Stefan Bachmann

The Cabinet of Curiosities

About The Cabinet of Curiosities

A collection of forty eerie, mysterious, intriguing, and very short stories presented by the cabinet’s curators, otherwise known as authors Stefan Bachmann, Katherine Catmull, Claire LeGrand, and Emma Trevayne, with illustrations and decorations throughout by Alexander Jansson.



For The Cabinet of Curiosities

“Four of horror fantasy’s newer stars share tales and correspondence . . . evil magicians, oversized spiders and other reliable frights . . . A hefty sheaf of chillers—all short enough to share aloud and expertly cast to entice unwary middle graders a step or two into the shadows.”

Kirkus (Starred review)

“This collection of 36 short dark fantasies . . . aspires to sit on the same shelf as Alvin Schwartz’s Scary Stories to Tell in the Dark and succeeds admirably. Readers who enjoy their Halloween chills all year round will find this anthology a delight.”

Publishers Weekly (Starred review)

“The stories are remarkable both for their uniformly high quality and for their distinctness from one another; the abundant atmospherics, including occasional stark black-and-white illustrations, provide a unifying sense of dread. The framing device—the curators send letters from the field introducing their latest discoveries—adds depths of mystery, danger, and idiosyncrasy to a book already swimming in each.”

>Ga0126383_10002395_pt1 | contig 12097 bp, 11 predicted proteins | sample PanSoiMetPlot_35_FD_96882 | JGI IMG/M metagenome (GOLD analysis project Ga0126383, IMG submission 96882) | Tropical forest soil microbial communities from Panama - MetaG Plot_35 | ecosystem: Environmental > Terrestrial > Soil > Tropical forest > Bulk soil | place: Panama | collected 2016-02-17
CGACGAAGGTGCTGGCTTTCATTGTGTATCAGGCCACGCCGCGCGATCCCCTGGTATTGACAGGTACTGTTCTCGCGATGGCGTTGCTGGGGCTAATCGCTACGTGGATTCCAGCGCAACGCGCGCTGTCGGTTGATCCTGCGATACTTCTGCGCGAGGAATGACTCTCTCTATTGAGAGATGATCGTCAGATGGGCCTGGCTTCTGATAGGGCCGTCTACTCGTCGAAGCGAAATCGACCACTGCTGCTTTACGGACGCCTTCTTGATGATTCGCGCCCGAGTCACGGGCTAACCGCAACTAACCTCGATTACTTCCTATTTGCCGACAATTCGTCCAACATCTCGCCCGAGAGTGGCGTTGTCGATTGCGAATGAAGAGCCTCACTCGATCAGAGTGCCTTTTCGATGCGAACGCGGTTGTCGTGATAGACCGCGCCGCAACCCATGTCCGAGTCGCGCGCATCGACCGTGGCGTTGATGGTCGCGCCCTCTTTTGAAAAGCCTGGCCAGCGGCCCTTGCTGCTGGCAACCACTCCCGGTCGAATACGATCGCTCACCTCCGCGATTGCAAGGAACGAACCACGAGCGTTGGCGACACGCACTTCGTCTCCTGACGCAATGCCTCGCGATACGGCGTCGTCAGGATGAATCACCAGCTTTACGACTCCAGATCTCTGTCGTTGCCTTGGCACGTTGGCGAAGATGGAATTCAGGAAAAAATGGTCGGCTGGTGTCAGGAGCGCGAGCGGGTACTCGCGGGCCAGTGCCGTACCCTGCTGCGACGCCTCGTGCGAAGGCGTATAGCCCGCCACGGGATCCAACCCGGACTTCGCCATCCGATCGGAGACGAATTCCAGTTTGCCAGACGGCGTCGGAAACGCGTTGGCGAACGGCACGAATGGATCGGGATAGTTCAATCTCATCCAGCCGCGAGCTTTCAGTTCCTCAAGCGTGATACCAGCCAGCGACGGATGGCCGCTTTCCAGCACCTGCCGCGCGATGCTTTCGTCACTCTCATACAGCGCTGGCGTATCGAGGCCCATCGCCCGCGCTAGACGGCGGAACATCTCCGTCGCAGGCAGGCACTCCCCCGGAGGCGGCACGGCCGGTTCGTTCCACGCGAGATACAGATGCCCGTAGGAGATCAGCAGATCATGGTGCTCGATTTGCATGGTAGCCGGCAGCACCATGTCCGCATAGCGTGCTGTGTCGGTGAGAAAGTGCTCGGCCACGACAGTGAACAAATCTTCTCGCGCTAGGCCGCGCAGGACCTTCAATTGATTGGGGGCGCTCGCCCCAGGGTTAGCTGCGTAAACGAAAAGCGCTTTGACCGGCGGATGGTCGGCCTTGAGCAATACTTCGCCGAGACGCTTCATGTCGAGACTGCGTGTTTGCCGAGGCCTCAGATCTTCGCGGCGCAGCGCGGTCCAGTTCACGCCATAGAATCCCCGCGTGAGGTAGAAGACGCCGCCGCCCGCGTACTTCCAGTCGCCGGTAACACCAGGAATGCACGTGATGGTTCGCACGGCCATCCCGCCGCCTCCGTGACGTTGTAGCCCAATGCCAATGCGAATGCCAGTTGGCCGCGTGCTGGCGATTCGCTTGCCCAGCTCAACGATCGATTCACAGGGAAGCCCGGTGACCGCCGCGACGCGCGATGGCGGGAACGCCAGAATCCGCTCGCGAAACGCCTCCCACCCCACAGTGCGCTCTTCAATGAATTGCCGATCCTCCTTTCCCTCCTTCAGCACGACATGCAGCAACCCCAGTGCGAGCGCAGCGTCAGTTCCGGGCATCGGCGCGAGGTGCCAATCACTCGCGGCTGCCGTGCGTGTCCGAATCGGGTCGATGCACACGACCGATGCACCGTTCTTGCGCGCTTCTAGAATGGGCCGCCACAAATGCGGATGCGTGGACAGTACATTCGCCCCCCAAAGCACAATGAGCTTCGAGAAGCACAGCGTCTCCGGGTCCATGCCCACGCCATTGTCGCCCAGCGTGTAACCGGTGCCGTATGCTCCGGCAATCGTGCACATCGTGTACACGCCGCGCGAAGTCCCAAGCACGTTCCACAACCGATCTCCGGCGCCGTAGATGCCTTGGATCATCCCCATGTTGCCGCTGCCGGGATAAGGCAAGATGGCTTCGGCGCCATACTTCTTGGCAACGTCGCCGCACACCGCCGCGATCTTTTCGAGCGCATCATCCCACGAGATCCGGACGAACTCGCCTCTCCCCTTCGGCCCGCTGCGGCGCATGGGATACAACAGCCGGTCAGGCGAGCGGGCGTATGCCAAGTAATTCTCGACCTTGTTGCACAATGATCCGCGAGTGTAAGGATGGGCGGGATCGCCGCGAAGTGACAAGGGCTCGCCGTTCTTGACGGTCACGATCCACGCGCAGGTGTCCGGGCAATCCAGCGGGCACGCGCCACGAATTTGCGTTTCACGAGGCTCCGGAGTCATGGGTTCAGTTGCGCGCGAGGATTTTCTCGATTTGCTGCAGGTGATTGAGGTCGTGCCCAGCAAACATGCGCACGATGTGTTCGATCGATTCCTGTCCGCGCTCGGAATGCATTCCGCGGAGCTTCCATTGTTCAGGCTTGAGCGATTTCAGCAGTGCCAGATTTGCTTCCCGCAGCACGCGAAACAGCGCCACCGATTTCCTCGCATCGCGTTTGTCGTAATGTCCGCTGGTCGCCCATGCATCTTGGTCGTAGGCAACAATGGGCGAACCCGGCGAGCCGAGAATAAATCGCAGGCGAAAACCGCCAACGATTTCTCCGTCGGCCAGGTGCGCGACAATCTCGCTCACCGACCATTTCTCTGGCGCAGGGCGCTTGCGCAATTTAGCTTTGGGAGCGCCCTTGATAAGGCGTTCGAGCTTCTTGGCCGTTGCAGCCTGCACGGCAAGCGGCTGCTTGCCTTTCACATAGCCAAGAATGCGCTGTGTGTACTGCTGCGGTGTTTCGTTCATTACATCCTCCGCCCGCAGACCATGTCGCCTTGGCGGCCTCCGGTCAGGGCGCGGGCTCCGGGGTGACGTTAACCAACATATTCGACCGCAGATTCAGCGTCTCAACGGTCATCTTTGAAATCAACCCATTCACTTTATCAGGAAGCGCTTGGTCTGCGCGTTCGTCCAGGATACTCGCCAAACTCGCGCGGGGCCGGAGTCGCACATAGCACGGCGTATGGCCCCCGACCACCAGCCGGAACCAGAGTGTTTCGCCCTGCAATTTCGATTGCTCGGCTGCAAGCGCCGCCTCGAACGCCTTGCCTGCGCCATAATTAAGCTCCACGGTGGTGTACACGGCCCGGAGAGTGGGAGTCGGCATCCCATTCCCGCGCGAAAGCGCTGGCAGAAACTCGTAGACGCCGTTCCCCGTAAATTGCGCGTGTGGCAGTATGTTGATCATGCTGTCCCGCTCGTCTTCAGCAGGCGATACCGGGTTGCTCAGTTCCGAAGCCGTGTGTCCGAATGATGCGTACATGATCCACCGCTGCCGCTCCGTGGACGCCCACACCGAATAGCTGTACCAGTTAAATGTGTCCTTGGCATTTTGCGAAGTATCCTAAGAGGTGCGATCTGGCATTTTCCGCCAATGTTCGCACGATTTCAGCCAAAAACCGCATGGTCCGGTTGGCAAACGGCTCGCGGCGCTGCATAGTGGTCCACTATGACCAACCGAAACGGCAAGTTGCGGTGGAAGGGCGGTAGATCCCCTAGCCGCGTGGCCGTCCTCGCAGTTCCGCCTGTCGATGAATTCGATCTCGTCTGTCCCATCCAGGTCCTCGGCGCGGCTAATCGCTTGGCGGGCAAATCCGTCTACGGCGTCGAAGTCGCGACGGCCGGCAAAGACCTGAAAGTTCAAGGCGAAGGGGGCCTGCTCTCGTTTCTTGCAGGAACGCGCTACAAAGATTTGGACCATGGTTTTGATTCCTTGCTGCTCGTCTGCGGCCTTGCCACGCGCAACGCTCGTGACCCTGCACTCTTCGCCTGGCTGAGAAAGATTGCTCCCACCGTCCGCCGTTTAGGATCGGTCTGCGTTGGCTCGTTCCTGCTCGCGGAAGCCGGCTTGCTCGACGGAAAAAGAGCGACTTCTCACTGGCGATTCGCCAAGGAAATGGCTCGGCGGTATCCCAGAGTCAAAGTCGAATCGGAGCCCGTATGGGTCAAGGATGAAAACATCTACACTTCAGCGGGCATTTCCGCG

Horn Book Review

“Readers will become addicted to these 36 short stories. . . . The book is thick, but the tales fly by. It makes a great read-aloud in bits and snatches for a family road trip, or straight through on a rainy afternoon. Give this to fans of Adam Gidwitz’s Tales Dark and Grimm and Candace Fleming’s On the Day I Died. With school dismissed, it’s time for pure pleasure reading.”

Shelf Awareness

“Chilling, thrilling . . . this collection of short stories is arranged through an ingenious conceit: the tales are housed in the imaginary cabinet of the title. Short enough to be read aloud, the book invites comparisons to Alvin Schwartz’s Scary Stories to Tell in the Dark (HarperCollins, 1981)”


“For readers who have gloried in and graduated from Alvin Schwartz’s collections of scary stories, the tales collected here will provide a deliciously tingly next step . . . All are engagingly unsettling in some way, with a select few crossing over into genuine nightmare territory.”

Bulletin of the Center for Children’s Books

“The individual style of each author gives readers plenty of choices . . . The pencil and ink illustrations throughout underscore the scary and suspenseful element. This is a fun group of short stories and could definitely inspire some great scary stories written by upper elementary and middle school students . . .”

— Jean Boreen, Children’s Literature